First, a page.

Carolyn Daughters 3:39
The other 99.87% of her life.

Sarah Harrison 3:45
… she’s hanging out with her husband and her son in Denver, Colorado and Salida.

Carolyn Daughters 3:59
In my defense, I wrote Jill’s bio live while I was reading Jill’s bio.

Sarah Harrison 4:14
I get to say lots of great things today. We have a listener award to a super special listener. Now, she’s already won a listener award, Jennifer Zee. But this time she gets to win an even more special award. If you’ve been looking on our Instagram page or our Facebook page. We’ve been running a contest. How many entrants did we have for that contest?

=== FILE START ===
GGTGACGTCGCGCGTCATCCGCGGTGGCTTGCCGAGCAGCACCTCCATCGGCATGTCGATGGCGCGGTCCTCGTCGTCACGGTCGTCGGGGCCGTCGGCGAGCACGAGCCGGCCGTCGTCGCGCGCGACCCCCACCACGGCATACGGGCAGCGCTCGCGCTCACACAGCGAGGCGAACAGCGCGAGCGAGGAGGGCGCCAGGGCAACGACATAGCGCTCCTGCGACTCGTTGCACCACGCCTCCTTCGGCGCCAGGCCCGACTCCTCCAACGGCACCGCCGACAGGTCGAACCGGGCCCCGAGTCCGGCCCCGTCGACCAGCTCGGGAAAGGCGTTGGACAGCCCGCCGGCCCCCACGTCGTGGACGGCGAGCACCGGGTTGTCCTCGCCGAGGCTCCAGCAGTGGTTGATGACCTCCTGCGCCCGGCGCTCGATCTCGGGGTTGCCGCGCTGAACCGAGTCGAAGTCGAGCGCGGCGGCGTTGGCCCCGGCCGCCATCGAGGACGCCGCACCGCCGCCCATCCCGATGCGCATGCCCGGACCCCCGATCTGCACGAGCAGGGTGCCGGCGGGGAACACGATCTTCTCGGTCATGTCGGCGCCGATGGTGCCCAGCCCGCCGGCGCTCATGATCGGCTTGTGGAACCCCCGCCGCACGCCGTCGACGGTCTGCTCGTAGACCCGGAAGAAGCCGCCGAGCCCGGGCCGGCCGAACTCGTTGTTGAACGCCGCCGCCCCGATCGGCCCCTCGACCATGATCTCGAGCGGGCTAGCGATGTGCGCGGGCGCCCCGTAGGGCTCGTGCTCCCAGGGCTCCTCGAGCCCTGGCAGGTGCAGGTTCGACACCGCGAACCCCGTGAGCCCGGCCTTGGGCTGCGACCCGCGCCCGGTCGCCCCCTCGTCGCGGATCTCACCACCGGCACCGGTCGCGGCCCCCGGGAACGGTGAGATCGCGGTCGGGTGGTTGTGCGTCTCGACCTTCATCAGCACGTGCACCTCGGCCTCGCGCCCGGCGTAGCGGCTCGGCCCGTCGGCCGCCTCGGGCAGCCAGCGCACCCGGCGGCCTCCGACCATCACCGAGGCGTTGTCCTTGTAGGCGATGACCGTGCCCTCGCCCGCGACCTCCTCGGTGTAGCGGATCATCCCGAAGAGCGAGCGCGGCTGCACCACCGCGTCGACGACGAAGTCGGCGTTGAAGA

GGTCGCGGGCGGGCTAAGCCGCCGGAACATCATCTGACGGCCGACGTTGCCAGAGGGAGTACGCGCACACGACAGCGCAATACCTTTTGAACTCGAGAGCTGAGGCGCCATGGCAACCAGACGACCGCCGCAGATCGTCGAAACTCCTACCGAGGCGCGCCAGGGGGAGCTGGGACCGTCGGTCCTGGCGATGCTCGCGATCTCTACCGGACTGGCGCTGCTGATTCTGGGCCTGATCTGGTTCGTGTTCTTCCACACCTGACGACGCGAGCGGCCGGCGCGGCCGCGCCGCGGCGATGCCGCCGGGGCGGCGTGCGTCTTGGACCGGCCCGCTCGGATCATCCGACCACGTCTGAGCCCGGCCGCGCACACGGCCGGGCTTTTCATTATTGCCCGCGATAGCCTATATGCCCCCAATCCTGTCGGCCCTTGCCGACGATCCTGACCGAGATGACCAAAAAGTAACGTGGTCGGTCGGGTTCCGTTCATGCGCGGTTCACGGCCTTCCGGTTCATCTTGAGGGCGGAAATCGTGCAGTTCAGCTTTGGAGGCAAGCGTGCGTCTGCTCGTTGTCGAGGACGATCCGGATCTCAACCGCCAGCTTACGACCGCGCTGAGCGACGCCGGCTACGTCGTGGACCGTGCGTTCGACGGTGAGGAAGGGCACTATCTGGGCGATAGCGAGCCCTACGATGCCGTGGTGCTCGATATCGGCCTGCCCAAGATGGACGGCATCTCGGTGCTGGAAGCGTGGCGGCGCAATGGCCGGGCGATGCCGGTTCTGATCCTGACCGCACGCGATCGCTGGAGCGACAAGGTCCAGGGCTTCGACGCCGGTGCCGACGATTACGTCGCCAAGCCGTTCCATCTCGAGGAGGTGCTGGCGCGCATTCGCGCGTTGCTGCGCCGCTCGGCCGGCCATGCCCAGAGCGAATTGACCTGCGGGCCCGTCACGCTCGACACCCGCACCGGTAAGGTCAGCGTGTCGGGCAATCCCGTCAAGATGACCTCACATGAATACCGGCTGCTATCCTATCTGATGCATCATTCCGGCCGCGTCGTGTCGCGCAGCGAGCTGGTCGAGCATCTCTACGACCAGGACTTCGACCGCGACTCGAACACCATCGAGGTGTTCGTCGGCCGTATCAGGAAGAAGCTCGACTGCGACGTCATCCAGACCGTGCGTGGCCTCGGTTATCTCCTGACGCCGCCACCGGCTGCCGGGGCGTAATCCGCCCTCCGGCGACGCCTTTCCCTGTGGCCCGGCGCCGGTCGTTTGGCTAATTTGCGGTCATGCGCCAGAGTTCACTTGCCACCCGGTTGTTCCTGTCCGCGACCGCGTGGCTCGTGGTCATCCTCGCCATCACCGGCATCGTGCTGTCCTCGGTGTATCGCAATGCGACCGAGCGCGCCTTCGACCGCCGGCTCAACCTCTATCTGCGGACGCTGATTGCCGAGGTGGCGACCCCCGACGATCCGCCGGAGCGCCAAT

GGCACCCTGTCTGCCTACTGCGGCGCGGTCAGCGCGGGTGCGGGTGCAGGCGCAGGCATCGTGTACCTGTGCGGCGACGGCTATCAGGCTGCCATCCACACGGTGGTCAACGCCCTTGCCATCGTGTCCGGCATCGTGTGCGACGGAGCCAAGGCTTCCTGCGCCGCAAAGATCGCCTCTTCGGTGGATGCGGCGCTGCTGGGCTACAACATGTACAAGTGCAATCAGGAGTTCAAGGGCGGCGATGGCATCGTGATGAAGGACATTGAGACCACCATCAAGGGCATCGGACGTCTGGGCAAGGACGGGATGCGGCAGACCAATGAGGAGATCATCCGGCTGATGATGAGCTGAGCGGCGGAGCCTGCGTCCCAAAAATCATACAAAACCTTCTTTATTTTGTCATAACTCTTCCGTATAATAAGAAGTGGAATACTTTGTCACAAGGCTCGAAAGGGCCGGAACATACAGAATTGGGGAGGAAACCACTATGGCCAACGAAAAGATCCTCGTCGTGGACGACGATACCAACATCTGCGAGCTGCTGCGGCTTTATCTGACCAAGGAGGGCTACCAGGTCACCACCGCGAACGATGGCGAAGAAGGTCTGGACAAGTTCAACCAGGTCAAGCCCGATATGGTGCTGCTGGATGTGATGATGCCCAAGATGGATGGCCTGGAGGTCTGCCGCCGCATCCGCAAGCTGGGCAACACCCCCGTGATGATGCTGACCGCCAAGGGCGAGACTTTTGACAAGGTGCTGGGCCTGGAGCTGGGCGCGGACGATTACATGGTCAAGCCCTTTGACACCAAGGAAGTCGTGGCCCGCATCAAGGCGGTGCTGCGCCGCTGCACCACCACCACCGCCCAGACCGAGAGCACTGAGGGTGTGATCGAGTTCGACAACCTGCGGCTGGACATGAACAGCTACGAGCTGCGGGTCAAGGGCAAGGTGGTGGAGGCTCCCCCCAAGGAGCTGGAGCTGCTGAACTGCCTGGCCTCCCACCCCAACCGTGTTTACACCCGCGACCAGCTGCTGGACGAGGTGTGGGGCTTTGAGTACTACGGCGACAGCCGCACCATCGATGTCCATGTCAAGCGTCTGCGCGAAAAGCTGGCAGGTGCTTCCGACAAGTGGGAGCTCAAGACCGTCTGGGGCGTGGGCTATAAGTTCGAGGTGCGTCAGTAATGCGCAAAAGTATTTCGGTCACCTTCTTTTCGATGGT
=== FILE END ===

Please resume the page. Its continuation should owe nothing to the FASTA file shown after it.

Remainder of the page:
Carolyn Daughters 4:39
I believe we had 217 entrants. 40 something.

Sarah Harrison 4:45
It’s two hundred and something. Thank you for all those who entered, but Jennifer Zee took the prize, which was a free copy of The 39 Steps. So thank you, Jennifer from Michigan for being such an awesome listener, reader, and social media engager.

Carolyn Daughters 5:06
And she got a book and guess what I put inside that book?

Sarah Harrison 5:12
Twenty dollars.

Carolyn Daughters 5:16
Jennifer, the twenty dollars is not in the book. The sticker should be in the book.

Sarah Harrison 5:22
Awesome. Thank you, Jennifer. I don’t know if we’re ever having a contest again. But you can certainly get a sticker. How do you get a sticker?

Carolyn Daughters 5:32
You get a sticker by commenting on our website, teatonicandtoxin.com. We have a contact page and a page for every single book that we read. You can also comment on our Facebook page @teatonicandtoxin and our Instagram page @teatonicandtoxin.

Sarah Harrison 5:51